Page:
Written By ESR News Blog Editor Thomas Ahearn
Nine out of ten Human Resources leaders will allow employees to work remotely after a Coronavirus (COVID-19) vaccine is widely adopted, according to a December 2020 survey by global research and advisory firm Gartner. Sixty-five percent of organizations reported they would continue to offer employees flexibility on when they work.
HR leaders who responded to Gartner’s survey predicted that approximately 50 percent of the workforce would want to return to the workplace – at least part time – once a COVID-19 vaccine is made widely available. Nearly two-thirds of HR leaders surveyed said they would continue all safety measures currently in place.
When a COVID-19 vaccine is widely available, 60 percent of HR leaders surveyed said they would encourage – but not require – employees to get vaccinated, 60 percent reported they would provide resources to employees on how to get vaccinated, and 44 percent said they planned to cover or subsidize vaccine costs for employees.
“Organizations are considering different policies for employees who receive the vaccine and those who do not. What is most critical is that HR leaders are making these decisions with the expectation that they may need to course correct as we learn more,” said Elisabeth Joyce, vice president of advisory in the Gartner HR practice.
“HR leaders are now faced with an onslaught of questions, including if they can or should require employees to be vaccinated, what the employer’s responsibility is in helping employees and their families get vaccinated, and how the release of vaccines impacts their return-to-the-workplace strategy,” Joyce stated in a press release.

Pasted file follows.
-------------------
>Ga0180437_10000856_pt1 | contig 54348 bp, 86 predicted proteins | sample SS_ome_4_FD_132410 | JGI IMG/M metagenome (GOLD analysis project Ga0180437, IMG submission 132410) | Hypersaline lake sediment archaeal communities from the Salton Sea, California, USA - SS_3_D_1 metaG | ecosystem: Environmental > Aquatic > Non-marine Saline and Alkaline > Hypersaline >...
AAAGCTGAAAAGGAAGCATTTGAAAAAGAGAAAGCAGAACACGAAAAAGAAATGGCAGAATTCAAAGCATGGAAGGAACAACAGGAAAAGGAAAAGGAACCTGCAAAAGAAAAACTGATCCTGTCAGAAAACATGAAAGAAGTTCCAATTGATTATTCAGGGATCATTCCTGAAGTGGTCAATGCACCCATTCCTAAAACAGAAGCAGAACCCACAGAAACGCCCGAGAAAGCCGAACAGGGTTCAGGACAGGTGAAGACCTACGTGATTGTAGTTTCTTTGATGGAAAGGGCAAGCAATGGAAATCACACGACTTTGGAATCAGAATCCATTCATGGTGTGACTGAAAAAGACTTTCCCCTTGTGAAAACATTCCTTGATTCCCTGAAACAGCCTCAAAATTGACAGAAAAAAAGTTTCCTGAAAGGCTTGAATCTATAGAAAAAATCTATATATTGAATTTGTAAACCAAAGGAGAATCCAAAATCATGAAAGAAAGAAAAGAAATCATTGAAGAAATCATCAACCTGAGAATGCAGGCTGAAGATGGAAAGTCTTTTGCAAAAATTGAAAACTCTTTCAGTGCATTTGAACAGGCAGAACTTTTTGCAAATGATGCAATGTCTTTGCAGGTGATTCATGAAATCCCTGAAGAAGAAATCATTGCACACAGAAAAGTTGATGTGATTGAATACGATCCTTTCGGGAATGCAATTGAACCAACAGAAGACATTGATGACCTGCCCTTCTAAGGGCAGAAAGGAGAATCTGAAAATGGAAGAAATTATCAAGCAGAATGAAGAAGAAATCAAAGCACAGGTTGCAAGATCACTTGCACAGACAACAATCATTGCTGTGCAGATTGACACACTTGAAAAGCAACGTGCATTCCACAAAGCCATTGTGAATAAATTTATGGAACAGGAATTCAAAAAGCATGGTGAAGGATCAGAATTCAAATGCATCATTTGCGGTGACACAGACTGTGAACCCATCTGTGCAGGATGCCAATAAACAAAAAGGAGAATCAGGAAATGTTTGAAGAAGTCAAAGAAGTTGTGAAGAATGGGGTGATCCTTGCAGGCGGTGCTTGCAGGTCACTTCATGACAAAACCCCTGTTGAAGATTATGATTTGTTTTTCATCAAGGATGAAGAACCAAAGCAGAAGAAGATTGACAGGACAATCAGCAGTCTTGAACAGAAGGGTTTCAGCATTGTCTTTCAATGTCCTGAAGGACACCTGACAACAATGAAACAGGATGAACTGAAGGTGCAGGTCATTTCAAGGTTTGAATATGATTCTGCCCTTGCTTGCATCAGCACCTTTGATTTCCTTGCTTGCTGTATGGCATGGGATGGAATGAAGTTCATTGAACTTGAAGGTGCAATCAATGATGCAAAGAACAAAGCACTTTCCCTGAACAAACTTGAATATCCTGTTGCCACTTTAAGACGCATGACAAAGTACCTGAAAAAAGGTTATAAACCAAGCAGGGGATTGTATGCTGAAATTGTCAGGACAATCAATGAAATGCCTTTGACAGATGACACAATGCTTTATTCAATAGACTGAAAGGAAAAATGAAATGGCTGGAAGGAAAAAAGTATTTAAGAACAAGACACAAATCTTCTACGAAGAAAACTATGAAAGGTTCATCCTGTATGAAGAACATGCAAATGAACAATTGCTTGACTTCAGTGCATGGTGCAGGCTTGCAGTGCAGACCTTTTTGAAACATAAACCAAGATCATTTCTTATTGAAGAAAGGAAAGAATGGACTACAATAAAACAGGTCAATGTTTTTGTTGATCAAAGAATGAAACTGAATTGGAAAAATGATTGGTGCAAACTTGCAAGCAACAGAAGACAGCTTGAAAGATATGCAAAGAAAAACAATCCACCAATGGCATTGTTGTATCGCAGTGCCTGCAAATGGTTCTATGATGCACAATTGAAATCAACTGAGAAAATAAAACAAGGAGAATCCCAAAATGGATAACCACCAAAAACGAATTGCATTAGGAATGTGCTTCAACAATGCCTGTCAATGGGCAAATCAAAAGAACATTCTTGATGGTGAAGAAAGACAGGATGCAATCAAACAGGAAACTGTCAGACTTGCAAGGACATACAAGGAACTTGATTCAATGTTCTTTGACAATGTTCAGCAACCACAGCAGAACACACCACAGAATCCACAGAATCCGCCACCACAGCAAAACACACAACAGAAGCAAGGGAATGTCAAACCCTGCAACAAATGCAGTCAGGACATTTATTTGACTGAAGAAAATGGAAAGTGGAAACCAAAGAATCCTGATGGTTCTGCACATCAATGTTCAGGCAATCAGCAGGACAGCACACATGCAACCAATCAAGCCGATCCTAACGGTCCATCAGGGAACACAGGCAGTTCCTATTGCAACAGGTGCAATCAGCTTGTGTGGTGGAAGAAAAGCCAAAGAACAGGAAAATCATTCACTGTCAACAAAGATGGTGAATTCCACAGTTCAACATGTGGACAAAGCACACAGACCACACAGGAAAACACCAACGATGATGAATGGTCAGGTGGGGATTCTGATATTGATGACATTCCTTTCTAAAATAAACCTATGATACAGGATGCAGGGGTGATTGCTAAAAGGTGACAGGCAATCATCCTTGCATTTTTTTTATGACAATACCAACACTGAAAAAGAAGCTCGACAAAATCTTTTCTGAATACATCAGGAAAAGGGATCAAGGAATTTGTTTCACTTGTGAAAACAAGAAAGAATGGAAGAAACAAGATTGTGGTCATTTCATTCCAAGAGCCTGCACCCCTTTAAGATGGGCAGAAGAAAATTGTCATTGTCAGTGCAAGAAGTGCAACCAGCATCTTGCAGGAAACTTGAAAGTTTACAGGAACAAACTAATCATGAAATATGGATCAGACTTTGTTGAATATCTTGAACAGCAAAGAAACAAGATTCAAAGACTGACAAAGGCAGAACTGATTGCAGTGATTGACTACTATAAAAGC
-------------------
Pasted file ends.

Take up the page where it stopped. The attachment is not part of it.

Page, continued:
On March 19, 2020, due to the increased number of remote workers caused by COVID-19, the U.S. Department of Homeland Security (DHS) announced that it would defer the physical presence requirements of the Form I-9 that all newly hired employees must complete to show that they are legally eligible to work in the United States.
The policy was implemented for 60 days and set to expire on May 19, 2020. The DHS extended it for 30 additional days four times to June 19, 2020, July 19, 2020, August 19, 2020, and September 19, 2020, then an additional 60 days to November 19, 2020, then to the end of the year on December 31, 2020, and finally to January 31, 2021.
Coronavirus (COVID-19) is a respiratory illness that spreads from person to person. As of January 11, 2021, there are more than 90.3 million global cases and 1.9 million global deaths, while the United States leads the world with more than 22.4 million cases and 374,000 deaths, according to research from Johns Hopkins University.
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